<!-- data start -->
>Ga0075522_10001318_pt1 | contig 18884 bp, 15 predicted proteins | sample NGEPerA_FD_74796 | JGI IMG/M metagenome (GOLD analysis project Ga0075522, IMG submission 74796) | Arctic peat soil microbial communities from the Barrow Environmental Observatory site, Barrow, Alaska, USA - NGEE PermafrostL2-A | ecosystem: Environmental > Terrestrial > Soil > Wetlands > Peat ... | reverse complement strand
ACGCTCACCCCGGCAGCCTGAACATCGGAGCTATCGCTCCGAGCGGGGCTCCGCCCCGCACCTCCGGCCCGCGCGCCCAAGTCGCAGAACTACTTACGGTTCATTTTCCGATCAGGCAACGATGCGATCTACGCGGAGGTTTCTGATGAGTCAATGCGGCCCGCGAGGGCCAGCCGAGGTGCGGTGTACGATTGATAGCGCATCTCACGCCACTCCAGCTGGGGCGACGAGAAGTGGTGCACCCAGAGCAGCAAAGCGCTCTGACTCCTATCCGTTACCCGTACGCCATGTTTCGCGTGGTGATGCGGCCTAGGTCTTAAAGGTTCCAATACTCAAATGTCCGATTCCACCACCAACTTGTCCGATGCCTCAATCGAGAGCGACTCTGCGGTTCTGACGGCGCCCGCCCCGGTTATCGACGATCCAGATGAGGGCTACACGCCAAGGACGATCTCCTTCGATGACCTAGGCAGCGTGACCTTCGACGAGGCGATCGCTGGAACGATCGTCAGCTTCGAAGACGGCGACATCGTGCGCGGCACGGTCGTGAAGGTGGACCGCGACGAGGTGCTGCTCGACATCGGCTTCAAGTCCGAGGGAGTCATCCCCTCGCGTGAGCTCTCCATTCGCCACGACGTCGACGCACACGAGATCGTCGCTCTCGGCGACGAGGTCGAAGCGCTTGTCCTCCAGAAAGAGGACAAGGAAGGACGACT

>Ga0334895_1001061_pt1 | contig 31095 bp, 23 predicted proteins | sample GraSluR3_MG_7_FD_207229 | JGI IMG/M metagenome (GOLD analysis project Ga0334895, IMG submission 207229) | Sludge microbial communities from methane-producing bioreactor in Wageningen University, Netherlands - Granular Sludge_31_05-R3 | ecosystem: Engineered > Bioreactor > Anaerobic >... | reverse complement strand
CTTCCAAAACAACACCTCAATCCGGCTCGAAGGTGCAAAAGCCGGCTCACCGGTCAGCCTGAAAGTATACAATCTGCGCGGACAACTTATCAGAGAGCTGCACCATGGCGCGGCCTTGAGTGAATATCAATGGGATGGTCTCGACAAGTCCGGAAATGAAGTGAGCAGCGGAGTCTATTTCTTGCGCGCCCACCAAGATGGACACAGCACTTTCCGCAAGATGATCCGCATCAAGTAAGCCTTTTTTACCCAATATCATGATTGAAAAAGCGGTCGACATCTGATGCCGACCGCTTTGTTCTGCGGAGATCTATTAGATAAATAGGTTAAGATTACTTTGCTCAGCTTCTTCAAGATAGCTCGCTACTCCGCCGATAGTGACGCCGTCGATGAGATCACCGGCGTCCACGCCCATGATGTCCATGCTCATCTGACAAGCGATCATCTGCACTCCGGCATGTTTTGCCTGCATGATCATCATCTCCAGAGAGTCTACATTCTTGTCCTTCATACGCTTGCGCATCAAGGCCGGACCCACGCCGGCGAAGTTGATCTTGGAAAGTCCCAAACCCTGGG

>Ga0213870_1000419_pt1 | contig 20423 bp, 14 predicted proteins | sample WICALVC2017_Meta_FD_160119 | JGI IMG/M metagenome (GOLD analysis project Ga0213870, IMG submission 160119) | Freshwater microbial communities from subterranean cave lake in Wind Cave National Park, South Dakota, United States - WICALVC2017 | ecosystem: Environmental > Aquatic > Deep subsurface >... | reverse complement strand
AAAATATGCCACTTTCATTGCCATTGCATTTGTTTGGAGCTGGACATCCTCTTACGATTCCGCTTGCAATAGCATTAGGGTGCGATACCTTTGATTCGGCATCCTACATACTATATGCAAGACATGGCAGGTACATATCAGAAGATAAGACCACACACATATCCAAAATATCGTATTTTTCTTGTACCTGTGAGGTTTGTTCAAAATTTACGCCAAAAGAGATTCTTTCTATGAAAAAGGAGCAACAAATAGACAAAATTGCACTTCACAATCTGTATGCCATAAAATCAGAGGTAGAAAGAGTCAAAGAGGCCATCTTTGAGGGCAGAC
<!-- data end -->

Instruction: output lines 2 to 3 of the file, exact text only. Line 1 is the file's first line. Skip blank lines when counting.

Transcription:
ACGCTCACCCCGGCAGCCTGAACATCGGAGCTATCGCTCCGAGCGGGGCTCCGCCCCGCACCTCCGGCCCGCGCGCCCAAGTCGCAGAACTACTTACGGTTCATTTTCCGATCAGGCAACGATGCGATCTACGCGGAGGTTTCTGATGAGTCAATGCGGCCCGCGAGGGCCAGCCGAGGTGCGGTGTACGATTGATAGCGCATCTCACGCCACTCCAGCTGGGGCGACGAGAAGTGGTGCACCCAGAGCAGCAAAGCGCTCTGACTCCTATCCGTTACCCGTACGCCATGTTTCGCGTGGTGATGCGGCCTAGGTCTTAAAGGTTCCAATACTCAAATGTCCGATTCCACCACCAACTTGTCCGATGCCTCAATCGAGAGCGACTCTGCGGTTCTGACGGCGCCCGCCCCGGTTATCGACGATCCAGATGAGGGCTACACGCCAAGGACGATCTCCTTCGATGACCTAGGCAGCGTGACCTTCGACGAGGCGATCGCTGGAACGATCGTCAGCTTCGAAGACGGCGACATCGTGCGCGGCACGGTCGTGAAGGTGGACCGCGACGAGGTGCTGCTCGACATCGGCTTCAAGTCCGAGGGAGTCATCCCCTCGCGTGAGCTCTCCATTCGCCACGACGTCGACGCACACGAGATCGTCGCTCTCGGCGACGAGGTCGAAGCGCTTGTCCTCCAGAAAGAGGACAAGGAAGGACGACT

>Ga0334895_1001061_pt1 | contig 31095 bp, 23 predicted proteins | sample GraSluR3_MG_7_FD_207229 | JGI IMG/M metagenome (GOLD analysis project Ga0334895, IMG submission 207229) | Sludge microbial communities from methane-producing bioreactor in Wageningen University, Netherlands - Granular Sludge_31_05-R3 | ecosystem: Engineered > Bioreactor > Anaerobic >... | reverse complement strand